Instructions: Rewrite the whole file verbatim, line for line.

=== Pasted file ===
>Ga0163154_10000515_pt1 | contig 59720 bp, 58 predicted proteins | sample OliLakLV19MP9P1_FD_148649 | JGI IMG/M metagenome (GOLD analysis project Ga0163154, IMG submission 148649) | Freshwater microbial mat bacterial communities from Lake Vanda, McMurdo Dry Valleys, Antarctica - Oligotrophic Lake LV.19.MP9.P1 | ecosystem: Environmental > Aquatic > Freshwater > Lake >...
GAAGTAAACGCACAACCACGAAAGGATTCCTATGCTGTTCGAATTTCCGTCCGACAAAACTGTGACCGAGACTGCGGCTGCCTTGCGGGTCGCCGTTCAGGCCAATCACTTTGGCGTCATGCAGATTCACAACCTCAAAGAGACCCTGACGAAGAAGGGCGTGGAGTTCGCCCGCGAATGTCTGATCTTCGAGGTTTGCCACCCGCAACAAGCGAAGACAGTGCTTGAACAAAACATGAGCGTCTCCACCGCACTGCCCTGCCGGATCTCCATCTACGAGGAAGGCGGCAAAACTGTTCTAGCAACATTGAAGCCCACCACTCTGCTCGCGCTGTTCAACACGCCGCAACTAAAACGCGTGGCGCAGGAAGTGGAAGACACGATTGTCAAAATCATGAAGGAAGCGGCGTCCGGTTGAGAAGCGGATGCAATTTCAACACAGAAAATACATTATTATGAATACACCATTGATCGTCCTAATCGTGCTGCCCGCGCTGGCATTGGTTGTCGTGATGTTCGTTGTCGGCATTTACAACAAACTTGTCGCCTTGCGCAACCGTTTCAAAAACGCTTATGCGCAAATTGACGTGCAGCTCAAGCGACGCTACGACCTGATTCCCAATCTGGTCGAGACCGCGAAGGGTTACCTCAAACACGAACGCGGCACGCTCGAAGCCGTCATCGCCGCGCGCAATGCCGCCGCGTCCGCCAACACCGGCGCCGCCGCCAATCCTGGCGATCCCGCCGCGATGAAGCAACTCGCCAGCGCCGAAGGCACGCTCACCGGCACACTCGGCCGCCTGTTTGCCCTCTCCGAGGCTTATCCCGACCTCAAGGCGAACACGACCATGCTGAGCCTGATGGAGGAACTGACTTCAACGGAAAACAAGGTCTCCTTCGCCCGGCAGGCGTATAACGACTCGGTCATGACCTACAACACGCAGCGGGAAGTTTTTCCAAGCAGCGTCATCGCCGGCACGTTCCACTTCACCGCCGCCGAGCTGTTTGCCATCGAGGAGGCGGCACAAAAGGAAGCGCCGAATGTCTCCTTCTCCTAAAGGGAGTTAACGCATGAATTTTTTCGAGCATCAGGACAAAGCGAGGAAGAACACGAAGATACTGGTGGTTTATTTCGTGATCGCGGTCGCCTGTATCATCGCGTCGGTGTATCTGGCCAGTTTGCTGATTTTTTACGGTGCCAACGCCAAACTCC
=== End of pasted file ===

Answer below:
>Ga0163154_10000515_pt1 | contig 59720 bp, 58 predicted proteins | sample OliLakLV19MP9P1_FD_148649 | JGI IMG/M metagenome (GOLD analysis project Ga0163154, IMG submission 148649) | Freshwater microbial mat bacterial communities from Lake Vanda, McMurdo Dry Valleys, Antarctica - Oligotrophic Lake LV.19.MP9.P1 | ecosystem: Environmental > Aquatic > Freshwater > Lake >...
GAAGTAAACGCACAACCACGAAAGGATTCCTATGCTGTTCGAATTTCCGTCCGACAAAACTGTGACCGAGACTGCGGCTGCCTTGCGGGTCGCCGTTCAGGCCAATCACTTTGGCGTCATGCAGATTCACAACCTCAAAGAGACCCTGACGAAGAAGGGCGTGGAGTTCGCCCGCGAATGTCTGATCTTCGAGGTTTGCCACCCGCAACAAGCGAAGACAGTGCTTGAACAAAACATGAGCGTCTCCACCGCACTGCCCTGCCGGATCTCCATCTACGAGGAAGGCGGCAAAACTGTTCTAGCAACATTGAAGCCCACCACTCTGCTCGCGCTGTTCAACACGCCGCAACTAAAACGCGTGGCGCAGGAAGTGGAAGACACGATTGTCAAAATCATGAAGGAAGCGGCGTCCGGTTGAGAAGCGGATGCAATTTCAACACAGAAAATACATTATTATGAATACACCATTGATCGTCCTAATCGTGCTGCCCGCGCTGGCATTGGTTGTCGTGATGTTCGTTGTCGGCATTTACAACAAACTTGTCGCCTTGCGCAACCGTTTCAAAAACGCTTATGCGCAAATTGACGTGCAGCTCAAGCGACGCTACGACCTGATTCCCAATCTGGTCGAGACCGCGAAGGGTTACCTCAAACACGAACGCGGCACGCTCGAAGCCGTCATCGCCGCGCGCAATGCCGCCGCGTCCGCCAACACCGGCGCCGCCGCCAATCCTGGCGATCCCGCCGCGATGAAGCAACTCGCCAGCGCCGAAGGCACGCTCACCGGCACACTCGGCCGCCTGTTTGCCCTCTCCGAGGCTTATCCCGACCTCAAGGCGAACACGACCATGCTGAGCCTGATGGAGGAACTGACTTCAACGGAAAACAAGGTCTCCTTCGCCCGGCAGGCGTATAACGACTCGGTCATGACCTACAACACGCAGCGGGAAGTTTTTCCAAGCAGCGTCATCGCCGGCACGTTCCACTTCACCGCCGCCGAGCTGTTTGCCATCGAGGAGGCGGCACAAAAGGAAGCGCCGAATGTCTCCTTCTCCTAAAGGGAGTTAACGCATGAATTTTTTCGAGCATCAGGACAAAGCGAGGAAGAACACGAAGATACTGGTGGTTTATTTCGTGATCGCGGTCGCCTGTATCATCGCGTCGGTGTATCTGGCCAGTTTGCTGATTTTTTACGGTGCCAACGCCAAACTCC